# How to equalize the chance of throwing the highest dice? (Riddle)

I just invented the following riddle, doing statistics work. (I actually need the answer!)

Riddle:

Imagine a dice game with the aim of throwing the highest dice. The dice are special and have infinite sides with numbers ranging from 0 to 1! (uniform, no bias)

There are 2 players: Player-A has 3 dice to throw, player-B has 7 dice. This means player-B has a chance of 7/10 of winning, which is to throw the highest number of all 10.

Now, to bring fairness to the situation, the players agree to multiply each number thrown by player-A by a certain constant. What is the value of this constant, so that each player has a 50% chance of winning?

Can you find a general formula to determine this constant, based on the amounts of dice the 2 players have?

(And in case this is a known problem: Do you know how this is called?)

Considerations/ Spoiler: The adjustment-constant does not just depend on the ratio of throws (3:7 in this case); instead, the absolute number is important. For example, if the players had 300 and 700 throws, then this constant would be much closer to 1.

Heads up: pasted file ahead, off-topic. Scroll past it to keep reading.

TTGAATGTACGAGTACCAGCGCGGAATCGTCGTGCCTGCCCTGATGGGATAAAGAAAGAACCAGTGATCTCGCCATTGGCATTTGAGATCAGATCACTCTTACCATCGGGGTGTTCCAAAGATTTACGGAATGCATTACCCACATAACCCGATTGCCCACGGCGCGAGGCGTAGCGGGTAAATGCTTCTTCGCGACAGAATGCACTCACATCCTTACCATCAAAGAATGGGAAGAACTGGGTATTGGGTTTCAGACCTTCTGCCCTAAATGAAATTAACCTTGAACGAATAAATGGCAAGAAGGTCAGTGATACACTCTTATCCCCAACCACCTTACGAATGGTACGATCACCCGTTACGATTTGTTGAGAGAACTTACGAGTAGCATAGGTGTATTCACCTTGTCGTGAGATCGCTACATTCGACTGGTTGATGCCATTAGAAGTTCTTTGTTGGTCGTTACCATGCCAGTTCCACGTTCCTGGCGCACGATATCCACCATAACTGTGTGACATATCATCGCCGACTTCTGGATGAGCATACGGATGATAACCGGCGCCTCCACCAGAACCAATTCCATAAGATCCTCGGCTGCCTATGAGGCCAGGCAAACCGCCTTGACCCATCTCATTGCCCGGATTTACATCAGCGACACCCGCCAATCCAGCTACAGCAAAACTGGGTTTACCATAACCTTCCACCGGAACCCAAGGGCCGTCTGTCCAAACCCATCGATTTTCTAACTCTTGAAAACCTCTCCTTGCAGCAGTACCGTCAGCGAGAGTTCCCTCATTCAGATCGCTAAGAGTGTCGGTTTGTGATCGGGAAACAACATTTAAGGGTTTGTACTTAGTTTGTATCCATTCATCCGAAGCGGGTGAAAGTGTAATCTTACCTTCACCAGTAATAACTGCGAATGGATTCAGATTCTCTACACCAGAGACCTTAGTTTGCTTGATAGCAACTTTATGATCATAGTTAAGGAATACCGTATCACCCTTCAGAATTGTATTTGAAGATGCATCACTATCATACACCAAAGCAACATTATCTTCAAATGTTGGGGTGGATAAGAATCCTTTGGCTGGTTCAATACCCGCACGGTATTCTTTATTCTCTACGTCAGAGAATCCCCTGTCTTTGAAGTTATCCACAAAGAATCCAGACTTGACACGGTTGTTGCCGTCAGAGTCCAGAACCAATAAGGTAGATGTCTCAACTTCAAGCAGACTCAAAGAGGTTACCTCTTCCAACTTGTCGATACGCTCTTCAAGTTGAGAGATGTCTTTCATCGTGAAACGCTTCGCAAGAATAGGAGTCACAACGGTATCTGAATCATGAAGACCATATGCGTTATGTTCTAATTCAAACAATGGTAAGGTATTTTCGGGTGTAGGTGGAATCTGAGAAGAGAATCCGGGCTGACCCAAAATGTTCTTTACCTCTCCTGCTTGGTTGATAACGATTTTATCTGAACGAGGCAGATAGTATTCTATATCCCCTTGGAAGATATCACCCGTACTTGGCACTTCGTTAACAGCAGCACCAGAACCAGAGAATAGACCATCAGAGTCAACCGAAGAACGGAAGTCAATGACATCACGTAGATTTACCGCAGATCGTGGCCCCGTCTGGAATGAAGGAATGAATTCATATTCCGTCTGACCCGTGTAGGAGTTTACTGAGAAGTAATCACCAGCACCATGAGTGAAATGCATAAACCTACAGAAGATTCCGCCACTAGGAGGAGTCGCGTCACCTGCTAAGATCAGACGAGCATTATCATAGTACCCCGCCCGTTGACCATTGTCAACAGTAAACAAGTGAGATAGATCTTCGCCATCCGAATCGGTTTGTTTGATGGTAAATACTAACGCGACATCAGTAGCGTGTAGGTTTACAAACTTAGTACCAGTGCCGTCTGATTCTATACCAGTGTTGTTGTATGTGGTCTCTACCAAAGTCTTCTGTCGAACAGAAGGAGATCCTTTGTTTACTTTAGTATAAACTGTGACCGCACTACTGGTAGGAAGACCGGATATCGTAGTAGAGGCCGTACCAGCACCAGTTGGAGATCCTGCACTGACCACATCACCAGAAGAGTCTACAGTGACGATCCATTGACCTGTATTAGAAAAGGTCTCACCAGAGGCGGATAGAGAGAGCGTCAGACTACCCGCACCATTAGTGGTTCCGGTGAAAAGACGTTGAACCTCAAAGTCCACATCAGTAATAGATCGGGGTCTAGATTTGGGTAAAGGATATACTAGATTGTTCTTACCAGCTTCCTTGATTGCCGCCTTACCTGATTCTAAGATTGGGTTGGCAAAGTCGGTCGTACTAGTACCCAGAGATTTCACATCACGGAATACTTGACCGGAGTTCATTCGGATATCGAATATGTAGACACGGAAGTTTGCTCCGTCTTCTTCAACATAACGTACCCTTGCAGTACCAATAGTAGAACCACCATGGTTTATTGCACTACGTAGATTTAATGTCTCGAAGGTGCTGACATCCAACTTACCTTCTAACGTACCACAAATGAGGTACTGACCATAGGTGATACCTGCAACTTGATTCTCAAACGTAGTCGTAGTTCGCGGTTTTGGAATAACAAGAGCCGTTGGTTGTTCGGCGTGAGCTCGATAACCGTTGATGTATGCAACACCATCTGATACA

My intuition: I think a good estimate is to assume a homogeneous distribution of the throws: For example the 3 throws are at decimals 0.25, 0.5 and 0.75! Now the highest number would be 0.75! Do the same with player-B and you get the ratios of the expected highest numbers (-> the adjustment-constant). Unfortunately that's just my intuition and I am not sure if this is correct.

EDIT: I am thankful for all the answers but surprised that nobody used an approach similar to my described one. For completeness, here I explain where I was wrong:

I assumed the expected maximum of throws would be 1-1/(n+1), which is correct, as simulated by the following script:

import numpy as np import matplotlib.pyplot as plt

x,y,y2 = [],[],[] for n in range(1,21):
x.append(n)
y2.append(1-1/(n+1))
temp = []
for _ in range(10000):
sample = np.random.random_sample(n,)
temp.append(max(sample))
y.append(np.mean(temp))

plt.scatter(x,y)
plt.plot(x,y2)
plt.title("Mean max = 1/(n+1)")
plt.xlabel("Number of throws")
plt.ylabel("Mean max of throws")
plt.show() Which means, if we used a constant c to multiply each of the n throws of player A, the expected maximum would be equal to the m throws of player B, if we use this formula for c:

But this is wrong, because the riddle does not try to equalize the mean of the maxima. Instead it wants to equalize the rank-sum of the 2 players distributions of maxima. (if we ranked each maximum throughout both distributions)

Here, just for illustrative purposes, I show how my formula is unable to accurately fit the median of maxima: • This question is answered by comparing the two Beta distributions involved, because both maxima follow Beta$(n,1)$ distributions (for different $n$).
– whuber
Nov 20, 2019 at 17:56
• @Dougal Right--I realized that the moment I posted my original comment.
– whuber
Nov 20, 2019 at 17:59